Financial advisors acquire new business from a variety of sources: referrals from current clients, investors who are looking for a new advisor, investors who are looking for an additional advisor, and those investors who have never had a professional advisor before.
That last group is a tough nut to crack.
People who want to see their assets grow but choose not to use a financial advisor for that purpose are set in their ways, and have beliefs that are difficult to change. While many of them are in the lower levels of wealth, there are even well-to-do investors who prefer to make the decisions themselves without advice from a professional.
Spectrem’s study Advisor Relationships: How to Develop Loyalty* looked at the basis of the beliefs of investors with advisors to see if there are ways in which advisors can attract investors from that non-believing segment.
According to the study, 57 percent of investors with a net worth of at least $100,000 (not including the value of their primary residence) have a primary financial advisor, meaning 43 percent do not. Of that 43 percent, 39 percent are convinced they can do a better job of investing than a professional, and 38 percent do not believe an advisor would be looking out for the best interests of the investor, believing instead the advisor is looking to turn the investor on to products that produce a greater commission.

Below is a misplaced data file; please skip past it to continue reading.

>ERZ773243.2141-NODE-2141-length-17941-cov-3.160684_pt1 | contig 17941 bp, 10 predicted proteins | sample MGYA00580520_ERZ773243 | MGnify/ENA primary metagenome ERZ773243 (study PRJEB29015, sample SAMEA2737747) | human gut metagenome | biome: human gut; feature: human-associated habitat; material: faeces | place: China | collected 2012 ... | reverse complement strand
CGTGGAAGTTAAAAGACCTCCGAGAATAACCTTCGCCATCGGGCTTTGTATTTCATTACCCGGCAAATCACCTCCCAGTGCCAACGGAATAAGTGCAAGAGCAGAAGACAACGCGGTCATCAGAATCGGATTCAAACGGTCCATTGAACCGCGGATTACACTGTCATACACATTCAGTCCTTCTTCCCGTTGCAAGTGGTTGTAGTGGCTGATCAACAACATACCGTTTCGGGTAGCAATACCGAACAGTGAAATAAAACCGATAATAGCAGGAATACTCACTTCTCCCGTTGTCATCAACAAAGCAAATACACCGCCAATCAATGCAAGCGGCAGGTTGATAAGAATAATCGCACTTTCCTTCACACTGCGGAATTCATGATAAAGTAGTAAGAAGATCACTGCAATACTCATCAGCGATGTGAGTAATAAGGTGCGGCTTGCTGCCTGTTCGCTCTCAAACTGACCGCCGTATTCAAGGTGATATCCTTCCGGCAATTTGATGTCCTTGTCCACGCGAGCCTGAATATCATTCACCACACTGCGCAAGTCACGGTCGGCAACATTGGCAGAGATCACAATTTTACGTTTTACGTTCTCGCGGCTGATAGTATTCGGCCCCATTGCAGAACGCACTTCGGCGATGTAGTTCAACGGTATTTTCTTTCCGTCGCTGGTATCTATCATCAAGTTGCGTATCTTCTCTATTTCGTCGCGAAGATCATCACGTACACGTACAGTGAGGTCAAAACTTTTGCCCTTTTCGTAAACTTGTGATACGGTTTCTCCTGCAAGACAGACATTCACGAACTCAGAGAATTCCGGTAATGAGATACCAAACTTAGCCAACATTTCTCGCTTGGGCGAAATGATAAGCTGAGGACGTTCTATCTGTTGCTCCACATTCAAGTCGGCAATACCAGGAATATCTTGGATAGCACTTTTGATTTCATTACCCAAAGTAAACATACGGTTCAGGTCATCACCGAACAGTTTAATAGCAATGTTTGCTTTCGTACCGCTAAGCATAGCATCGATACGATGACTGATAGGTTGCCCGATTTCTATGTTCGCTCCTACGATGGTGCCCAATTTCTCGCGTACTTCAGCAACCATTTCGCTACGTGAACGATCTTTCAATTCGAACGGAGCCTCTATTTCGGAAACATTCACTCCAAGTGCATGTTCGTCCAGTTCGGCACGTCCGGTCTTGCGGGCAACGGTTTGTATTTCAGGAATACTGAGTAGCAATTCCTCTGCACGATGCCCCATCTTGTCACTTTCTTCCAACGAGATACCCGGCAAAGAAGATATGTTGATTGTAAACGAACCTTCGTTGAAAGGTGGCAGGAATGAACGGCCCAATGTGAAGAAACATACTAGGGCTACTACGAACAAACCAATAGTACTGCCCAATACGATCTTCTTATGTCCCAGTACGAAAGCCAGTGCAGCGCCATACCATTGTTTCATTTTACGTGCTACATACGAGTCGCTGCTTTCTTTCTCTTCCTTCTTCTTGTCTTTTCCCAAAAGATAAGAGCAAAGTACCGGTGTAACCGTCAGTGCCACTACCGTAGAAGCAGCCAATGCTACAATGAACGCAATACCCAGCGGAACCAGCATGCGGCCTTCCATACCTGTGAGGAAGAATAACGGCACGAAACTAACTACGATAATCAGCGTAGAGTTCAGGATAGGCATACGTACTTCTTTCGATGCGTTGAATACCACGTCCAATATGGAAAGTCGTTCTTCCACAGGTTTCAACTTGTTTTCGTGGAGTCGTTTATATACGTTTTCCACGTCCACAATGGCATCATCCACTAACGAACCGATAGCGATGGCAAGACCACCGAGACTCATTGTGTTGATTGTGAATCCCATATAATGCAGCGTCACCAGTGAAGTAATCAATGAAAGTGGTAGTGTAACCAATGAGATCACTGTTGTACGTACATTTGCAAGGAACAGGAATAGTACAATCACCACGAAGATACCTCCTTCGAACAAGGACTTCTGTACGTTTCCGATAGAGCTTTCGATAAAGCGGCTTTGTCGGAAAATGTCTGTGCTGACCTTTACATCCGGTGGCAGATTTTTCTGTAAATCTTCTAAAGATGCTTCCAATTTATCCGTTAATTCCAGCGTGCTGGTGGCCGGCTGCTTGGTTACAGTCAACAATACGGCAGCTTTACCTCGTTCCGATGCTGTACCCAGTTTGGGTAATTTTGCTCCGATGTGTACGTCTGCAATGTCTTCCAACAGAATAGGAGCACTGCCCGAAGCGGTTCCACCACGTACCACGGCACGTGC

Convincing a potential client that you can out-perform them on individual stock investing is a difficult act, without having funds to work with. Likewise, convincing an investor that you do have their best interests in mind at all times is an attitude that is difficult to overcome without some performance or action to prove your point.
Of those investors who do not use an advisor, 12 percent indicate the do not believe they have the assets that require the use of a financial advisor. While that opinion might also be a difficult one to overcome, it is an opinion that can change over time.
Of those investors who do not have an advisor, 34 percent said a windfall of cash would be one reason they would bring on an advisor, and there are numerous ways in which an investor can find themselves with a new level of wealth, whether it be from inheritance, a legal matter, or an increase of income from work.
The other most likely way an investor would become interested in signing up with an advisor is if they get tired of managing their own investments. That, too, is a time-release change in attitude. There is no telling what might cause an investor to grow weary of the process of investing, but it happens.
Advisors need to be aware that investors who do not use a financial advisor do so for a reason, and those reasons can be changed by circumstances or by proper presentation of skills.